This paper is a non-woven material, and is fairly thick. Simply slapping this on top of the existing paper would mean that the patch would stick out a bit.

So I delaminated the material, by carefully peeling the inked layer off the backing layer. Then I trimmed around the leaves.

Last photo … the patch is pasted and put in place, hiding the elbow and breaking up the repetitiveness of the palm leaves.

Narrowing Wallpaper Strip to Fit Width of Door

April 6, 2021

Top photo: At 27″ wide, my next strip was going to extend past the door top molding a few mere inches, leaving me with a seam in an awkward place.

Second photo: I’ve drawn a pencil line parallel to the door molding, showing where that seam would fall. This means I would need two strips to fill that space, and both of them would be narrow, and thus wobbly and hard to keep straight.

If only I could make that next strip less wide…

Third photo: Voilà! The pattern was such that I was able to slice one of the motifs out of the center.

Fourth photo: This made my strip about 5″ narrower, while keeping motifs intact. It also kept the turtle at either end; important because it will be matched up to the turtle on strips on either side.

Last photo: My engineered strip lands just shy of the edge of the molding. Now I only need one strip to fill the space between it and the corner.

Abstract Desert Mural for Baby Boy

April 4, 2021

Original textured wall skim-floated smooth, primed, and ready to hang.
Ready for the crib!
Close-up showing watercolor-like effect.
Rolling panels out on the floor, to check sequence, pattern match, measurements, layout, etc.

No teddy bears or rubber duckies for this baby-boy-to-be. His parents wanted a more earthy theme and color scheme, as well as a pattern that would grow with him.

This mural went on an accent wall. The crib will sit in front of it. The remaining three walls will be painted a light, earthy grey, which will make the whole room feel unified and snug.

It’s uncommon to have a door on an accent wall, and note that that 3′ wide door ate up a good chunk of the 12 1/2′ wide mural. I debated putting paper on that 1 3/4″ wide strip to the right of the door. But I’m glad I did, because it sets the door off and, most important, it provides visual continuity of the sand dunes and mesas moving across the wall.

That narrow piece took about 45 minutes. It felt really good that that was one of the first things the homeowners commented on when they came in to view the finished wall.

Anewall is the manufacturer. I really like most of their products. I had the homeowners avoid the vinyl version, in favor of this thin, pre-pasted option. You simply need to use water to activate the paste on the back, let book a few minutes, and it’s ready to hang. I always augment with a little extra paste, which this time I rolled onto the wall, especially under the seams. This will help prevent shrinking and gapping at the seams as the wallpaper dries.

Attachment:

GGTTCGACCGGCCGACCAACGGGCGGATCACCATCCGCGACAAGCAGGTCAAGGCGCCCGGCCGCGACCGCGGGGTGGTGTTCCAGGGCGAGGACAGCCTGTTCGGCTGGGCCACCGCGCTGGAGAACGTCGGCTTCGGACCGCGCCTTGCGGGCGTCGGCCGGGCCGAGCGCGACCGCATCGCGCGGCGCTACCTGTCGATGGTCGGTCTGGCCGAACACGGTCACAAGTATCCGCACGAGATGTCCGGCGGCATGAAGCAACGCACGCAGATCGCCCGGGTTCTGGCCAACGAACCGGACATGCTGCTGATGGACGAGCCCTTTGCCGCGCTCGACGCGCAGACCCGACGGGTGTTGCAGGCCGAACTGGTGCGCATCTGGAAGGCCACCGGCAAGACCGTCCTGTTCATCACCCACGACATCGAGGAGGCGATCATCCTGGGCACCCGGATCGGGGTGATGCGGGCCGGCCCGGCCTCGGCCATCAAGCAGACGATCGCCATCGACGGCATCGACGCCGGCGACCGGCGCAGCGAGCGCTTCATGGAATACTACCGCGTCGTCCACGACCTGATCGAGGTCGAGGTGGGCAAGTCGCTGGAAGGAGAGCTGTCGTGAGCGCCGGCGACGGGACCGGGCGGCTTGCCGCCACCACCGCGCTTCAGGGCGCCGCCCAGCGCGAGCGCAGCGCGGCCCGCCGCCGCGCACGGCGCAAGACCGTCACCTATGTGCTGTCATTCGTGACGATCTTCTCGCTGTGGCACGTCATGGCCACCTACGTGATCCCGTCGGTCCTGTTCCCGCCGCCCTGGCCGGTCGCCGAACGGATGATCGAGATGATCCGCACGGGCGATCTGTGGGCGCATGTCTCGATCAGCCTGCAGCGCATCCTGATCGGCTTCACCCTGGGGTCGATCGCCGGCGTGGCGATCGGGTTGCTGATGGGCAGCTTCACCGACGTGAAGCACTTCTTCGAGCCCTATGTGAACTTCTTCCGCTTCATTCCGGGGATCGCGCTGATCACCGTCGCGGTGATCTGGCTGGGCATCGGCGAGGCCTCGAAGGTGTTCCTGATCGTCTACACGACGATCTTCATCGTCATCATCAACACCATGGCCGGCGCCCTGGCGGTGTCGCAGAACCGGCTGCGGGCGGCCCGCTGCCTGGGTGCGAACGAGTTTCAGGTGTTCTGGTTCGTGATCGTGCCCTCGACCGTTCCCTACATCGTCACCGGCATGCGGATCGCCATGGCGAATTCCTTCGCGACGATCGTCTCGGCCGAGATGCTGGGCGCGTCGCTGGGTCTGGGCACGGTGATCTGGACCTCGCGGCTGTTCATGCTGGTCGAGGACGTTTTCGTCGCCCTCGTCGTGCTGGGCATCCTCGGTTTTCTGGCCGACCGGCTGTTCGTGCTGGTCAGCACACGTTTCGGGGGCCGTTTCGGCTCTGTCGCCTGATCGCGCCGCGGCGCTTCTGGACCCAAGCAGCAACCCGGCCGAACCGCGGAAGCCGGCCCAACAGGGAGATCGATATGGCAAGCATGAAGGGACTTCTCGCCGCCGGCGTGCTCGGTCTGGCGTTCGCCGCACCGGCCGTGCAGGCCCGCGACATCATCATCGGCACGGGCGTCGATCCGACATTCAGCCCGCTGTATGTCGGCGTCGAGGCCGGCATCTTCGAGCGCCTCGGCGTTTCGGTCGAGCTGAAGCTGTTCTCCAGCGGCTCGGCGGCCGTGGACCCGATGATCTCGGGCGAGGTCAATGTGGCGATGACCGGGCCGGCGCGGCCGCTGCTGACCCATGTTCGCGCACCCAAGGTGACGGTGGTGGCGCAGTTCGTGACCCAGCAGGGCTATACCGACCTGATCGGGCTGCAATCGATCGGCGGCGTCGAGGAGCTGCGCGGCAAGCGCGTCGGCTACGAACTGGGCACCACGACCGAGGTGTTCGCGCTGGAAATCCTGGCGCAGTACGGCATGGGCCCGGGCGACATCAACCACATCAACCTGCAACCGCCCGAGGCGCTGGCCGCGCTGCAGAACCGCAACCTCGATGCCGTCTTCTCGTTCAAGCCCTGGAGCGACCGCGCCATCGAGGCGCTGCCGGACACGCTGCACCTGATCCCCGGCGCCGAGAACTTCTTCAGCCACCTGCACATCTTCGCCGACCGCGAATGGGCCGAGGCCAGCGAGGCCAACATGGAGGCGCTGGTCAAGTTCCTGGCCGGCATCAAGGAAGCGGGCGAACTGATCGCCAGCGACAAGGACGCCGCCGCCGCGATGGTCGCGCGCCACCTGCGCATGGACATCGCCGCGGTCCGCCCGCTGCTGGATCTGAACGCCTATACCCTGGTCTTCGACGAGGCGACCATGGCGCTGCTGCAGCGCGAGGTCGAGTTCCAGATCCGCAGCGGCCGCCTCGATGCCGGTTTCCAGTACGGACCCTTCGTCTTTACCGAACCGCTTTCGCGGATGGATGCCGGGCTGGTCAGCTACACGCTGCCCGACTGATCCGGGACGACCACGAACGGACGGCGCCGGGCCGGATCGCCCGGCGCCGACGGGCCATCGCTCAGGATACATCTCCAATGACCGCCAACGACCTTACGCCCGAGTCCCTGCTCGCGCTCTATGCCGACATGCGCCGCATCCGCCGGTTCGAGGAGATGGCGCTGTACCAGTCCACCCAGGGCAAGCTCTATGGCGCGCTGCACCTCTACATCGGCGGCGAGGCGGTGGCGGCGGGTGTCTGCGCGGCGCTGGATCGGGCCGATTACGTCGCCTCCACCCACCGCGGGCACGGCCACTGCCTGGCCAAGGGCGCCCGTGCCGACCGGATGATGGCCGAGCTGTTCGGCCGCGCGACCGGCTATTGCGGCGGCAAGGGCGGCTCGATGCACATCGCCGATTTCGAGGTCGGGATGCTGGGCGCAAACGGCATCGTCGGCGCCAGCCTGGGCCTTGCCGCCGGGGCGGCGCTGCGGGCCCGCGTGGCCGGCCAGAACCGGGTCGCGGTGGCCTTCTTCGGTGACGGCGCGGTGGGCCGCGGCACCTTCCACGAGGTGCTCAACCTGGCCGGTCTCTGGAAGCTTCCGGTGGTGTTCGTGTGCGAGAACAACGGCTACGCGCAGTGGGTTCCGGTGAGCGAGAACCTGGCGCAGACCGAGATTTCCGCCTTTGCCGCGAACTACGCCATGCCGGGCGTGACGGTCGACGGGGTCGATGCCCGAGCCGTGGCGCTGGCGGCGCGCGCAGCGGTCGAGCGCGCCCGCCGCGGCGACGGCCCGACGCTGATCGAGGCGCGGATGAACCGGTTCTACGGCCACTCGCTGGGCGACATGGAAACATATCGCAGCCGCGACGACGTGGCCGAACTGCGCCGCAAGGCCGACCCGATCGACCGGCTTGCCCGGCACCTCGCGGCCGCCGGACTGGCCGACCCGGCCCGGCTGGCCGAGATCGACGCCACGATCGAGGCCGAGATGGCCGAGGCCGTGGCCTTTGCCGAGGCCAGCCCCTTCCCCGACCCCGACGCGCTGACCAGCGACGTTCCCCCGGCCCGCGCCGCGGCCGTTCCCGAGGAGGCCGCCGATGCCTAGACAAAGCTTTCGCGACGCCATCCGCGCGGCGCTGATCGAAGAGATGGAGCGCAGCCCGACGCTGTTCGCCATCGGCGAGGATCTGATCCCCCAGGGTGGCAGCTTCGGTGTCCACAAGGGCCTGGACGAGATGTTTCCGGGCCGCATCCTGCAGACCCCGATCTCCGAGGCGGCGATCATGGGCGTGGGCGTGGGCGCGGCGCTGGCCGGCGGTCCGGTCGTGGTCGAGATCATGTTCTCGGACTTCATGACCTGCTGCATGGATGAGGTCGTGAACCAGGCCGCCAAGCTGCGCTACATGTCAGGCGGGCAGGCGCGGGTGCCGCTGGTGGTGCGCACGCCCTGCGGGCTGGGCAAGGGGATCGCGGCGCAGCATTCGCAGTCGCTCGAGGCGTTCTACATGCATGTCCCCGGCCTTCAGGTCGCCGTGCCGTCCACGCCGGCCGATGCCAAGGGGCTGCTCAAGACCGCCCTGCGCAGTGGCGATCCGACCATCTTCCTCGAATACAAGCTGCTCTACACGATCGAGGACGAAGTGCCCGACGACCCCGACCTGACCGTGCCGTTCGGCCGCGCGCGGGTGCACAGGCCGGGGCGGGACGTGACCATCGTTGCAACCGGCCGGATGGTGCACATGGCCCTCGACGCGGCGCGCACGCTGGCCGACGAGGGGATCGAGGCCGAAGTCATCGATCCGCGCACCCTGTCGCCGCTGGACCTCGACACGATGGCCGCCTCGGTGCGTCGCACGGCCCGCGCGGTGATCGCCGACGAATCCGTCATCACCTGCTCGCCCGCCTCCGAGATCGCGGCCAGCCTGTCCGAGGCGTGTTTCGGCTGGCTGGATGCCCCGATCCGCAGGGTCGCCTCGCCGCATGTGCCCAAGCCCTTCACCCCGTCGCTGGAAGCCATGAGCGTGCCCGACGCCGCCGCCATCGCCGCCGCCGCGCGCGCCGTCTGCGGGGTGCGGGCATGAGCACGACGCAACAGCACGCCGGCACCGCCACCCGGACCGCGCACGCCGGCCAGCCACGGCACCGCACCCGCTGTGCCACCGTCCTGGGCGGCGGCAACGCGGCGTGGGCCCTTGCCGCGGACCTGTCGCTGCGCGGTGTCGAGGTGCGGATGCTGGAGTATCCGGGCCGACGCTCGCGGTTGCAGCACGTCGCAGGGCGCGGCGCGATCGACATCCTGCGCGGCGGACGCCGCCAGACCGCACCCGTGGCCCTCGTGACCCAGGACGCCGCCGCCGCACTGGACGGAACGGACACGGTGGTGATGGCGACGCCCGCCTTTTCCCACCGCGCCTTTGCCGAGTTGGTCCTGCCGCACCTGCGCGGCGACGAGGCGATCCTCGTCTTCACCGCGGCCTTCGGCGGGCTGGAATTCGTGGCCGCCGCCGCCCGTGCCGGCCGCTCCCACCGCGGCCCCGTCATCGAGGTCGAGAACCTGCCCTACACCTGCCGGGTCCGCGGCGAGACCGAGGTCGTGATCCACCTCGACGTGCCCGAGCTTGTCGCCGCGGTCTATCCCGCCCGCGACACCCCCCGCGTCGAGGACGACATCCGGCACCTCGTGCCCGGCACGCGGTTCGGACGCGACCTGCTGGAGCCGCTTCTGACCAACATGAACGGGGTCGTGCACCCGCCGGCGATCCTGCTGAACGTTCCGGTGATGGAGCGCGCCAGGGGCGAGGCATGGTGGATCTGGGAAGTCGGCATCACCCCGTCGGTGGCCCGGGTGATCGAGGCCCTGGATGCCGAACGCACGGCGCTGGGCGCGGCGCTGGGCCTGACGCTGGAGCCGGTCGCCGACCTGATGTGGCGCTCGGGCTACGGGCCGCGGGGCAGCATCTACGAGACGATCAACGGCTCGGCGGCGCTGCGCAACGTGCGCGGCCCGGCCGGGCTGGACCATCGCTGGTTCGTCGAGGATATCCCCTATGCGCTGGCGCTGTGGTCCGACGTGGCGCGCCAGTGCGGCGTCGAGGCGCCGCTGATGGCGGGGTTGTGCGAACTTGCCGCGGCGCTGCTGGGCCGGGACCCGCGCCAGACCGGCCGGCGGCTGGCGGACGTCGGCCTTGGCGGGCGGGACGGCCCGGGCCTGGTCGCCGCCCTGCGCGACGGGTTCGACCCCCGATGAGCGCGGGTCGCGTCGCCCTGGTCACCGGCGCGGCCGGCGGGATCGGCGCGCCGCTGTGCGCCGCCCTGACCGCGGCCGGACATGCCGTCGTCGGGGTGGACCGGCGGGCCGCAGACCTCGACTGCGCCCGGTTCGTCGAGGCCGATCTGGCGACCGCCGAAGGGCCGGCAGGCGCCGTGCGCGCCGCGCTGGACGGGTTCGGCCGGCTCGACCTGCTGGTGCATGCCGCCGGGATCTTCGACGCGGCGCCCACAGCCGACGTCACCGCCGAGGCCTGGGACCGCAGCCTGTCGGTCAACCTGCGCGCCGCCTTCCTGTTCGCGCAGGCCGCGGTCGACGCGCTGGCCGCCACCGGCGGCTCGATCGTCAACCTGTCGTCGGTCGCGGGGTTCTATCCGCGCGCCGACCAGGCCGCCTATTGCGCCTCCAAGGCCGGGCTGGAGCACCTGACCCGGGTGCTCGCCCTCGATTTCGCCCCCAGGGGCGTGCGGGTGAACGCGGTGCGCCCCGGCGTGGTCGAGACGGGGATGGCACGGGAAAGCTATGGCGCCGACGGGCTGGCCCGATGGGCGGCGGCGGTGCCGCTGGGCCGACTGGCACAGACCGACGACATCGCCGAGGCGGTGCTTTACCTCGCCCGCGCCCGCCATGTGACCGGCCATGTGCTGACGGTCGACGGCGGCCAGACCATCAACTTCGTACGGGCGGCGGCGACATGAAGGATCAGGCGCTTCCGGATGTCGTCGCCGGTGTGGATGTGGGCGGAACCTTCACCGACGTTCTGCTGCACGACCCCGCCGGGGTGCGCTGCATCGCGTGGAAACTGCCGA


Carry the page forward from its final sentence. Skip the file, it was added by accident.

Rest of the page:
The thin paper will hug the wall more tightly and be more resistant to humidity (curling seams) than the vinyl option. It’s not particularly soil-resistant, though, so the parents will have to make sure that little hands stay far away from the wall.

Although not printed on the label, I believe the actual manufacturer of this is York Wallcoverings, in their SureStrip line. I like just about everything this company makes.

The townhome is in the Rice Military area of close-in Houston.

Textured & Tailored – Great Alternative to Grasscloth

April 3, 2021
Before
After
Close-up showing texture

All too often, real grasscloth wallcoverings are a disappointment, due to their color variations, shading, paneling, and lack of durability.

So I steer clients toward alternative products made by established wallpaper companies, that should deliver more consistent color throughout the bolts.

Warner is one such of the “good guys.” The paper is on a non-woven backing, which makes it easier to install, as well as easy to strip off the wall when you want to redecorate.

In addition, the embossed (textured) vinyl products are pleasingly tactile, and are much, much more resistant to water and stains than real grasscloth would have been.

Textured Vinyl Wallpaper Looks Like a Real Oil Painting

April 2, 2021

Re my previous post: The embossed (textured) vinyl on this wallpaper material almost makes us think it’s an authentic piece of art .

Abstract Art & Wild Color for Nursery

April 2, 2021
Before
After
Close-Up

This brand-new baby will get a jolt of color and energy from this very cool wallpaper pattern!

The manufacturer is Pierre Frey, a French company with a lot of presences, mostly in local art galleries.

Appropriately, the pattern is called “Arty.”